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Kohl's Food Networks 7 1/2 inch Santoku Knife with cracked blade

You are right about things like potatoes sticking to highly polished blades, especially if they are wide.
I love the new Food Networks 8 inch chefs knife I just bought. It passes the tomato test with flying colors, that is it will slice a soft tomato without crushing it. I am making sun dried tomatoes right now and have been slicing up about a hundred cherry tomatoes a day. I was using a serrated bread knife, but this new knife is so sharp and the blade shape just right so it works even better.

Aug 24, 2010
lazycook in Cookware

Kohl's Food Networks 7 1/2 inch Santoku Knife with cracked blade

Well I returned the knife, Kohl's took it back no questions asked. They even gave me a $10 store credit to make up for the coupon I used when I bought the knife originally.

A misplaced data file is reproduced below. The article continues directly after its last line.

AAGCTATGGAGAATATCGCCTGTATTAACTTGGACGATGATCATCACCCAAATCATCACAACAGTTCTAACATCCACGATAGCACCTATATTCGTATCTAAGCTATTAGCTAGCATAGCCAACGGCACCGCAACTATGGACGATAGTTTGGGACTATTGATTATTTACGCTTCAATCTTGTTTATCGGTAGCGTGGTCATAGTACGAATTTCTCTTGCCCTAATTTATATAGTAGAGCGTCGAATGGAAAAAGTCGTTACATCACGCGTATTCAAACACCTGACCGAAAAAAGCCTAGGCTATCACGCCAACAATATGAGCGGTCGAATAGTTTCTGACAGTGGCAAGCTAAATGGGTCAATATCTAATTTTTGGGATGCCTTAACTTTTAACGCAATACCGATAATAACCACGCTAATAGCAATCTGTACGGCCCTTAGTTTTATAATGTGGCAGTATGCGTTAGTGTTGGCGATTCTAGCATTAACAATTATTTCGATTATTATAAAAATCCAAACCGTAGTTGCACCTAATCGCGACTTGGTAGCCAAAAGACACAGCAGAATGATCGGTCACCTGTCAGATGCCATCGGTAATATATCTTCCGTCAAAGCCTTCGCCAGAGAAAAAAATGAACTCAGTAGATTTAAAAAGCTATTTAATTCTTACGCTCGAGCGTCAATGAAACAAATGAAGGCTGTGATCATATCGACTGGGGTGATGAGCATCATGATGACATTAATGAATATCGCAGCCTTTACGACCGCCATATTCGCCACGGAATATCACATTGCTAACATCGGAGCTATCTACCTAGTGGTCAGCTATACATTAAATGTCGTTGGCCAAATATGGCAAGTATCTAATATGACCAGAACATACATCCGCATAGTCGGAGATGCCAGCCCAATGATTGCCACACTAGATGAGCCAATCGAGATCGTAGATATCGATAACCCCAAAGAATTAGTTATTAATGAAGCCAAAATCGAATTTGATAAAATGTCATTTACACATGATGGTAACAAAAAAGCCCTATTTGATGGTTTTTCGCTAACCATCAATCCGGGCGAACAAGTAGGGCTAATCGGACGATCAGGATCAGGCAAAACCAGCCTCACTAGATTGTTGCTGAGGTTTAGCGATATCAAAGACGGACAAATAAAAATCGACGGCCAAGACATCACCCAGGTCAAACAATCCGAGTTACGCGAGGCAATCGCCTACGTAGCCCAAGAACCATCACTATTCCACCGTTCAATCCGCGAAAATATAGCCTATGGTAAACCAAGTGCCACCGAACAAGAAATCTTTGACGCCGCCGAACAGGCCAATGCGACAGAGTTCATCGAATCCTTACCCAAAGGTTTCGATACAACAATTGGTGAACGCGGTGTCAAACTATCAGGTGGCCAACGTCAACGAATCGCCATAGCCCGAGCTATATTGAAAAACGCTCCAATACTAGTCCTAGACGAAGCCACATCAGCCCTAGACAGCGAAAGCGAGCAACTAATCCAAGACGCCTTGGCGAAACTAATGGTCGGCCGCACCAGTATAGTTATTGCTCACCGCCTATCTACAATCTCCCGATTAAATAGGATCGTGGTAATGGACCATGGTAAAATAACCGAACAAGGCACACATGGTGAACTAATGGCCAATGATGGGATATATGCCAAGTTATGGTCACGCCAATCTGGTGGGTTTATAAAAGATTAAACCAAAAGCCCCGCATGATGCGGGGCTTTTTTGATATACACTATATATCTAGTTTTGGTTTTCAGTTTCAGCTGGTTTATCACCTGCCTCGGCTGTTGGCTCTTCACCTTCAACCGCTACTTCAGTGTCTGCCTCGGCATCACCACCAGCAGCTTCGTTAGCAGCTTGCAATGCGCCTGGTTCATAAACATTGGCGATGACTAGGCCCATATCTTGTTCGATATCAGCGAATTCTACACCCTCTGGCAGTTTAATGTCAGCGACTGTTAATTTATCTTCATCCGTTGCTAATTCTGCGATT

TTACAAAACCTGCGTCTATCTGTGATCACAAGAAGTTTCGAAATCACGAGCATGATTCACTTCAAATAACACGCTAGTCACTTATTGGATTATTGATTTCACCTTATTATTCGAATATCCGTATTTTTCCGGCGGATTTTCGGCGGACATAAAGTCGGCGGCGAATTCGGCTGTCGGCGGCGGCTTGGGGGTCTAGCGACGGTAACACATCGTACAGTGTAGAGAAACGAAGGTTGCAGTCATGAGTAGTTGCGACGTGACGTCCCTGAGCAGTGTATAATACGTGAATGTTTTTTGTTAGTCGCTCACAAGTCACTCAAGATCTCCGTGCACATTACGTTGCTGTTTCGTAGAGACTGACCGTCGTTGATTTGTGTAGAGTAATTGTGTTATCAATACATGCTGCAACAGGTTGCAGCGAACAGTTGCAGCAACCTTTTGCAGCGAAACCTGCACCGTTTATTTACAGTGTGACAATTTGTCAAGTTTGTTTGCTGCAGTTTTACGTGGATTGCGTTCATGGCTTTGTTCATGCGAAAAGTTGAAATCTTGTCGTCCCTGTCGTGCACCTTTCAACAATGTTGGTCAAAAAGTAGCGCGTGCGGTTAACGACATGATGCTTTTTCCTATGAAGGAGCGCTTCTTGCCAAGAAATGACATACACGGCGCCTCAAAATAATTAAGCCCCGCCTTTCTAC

The drag seemed to be friction when cutting a thick piece of raw beef. The knife supposedly had 33 layers of steel, and you could see the damascus markings. Possibly the drag was due to the indentations that a santoku type knife has. even though they claim that is supposed to cut drag.
I used the store credit and refund to buy another food networks knife, this time their top of the line eight inch silcone handled chefs knife, regular $66 but they had it on clearance for $26.79 so I ended up getting it for $12.77 plus tax after deducting a 15% off coupon and the $10 store credit. Its a really nice knife for $12.77. BTW, I suspect they are discontinuing this line of knives so right now you can get most of them, especially the most expensive ones, half original price or less. They have a lifetime guarantee and what is nice is you don't have to send them back to the manufacturer to make good on it, just bring it in to your local Kohl's.

Aug 24, 2010
lazycook in Cookware

Kohl's Food Networks 7 1/2 inch Santoku Knife with cracked blade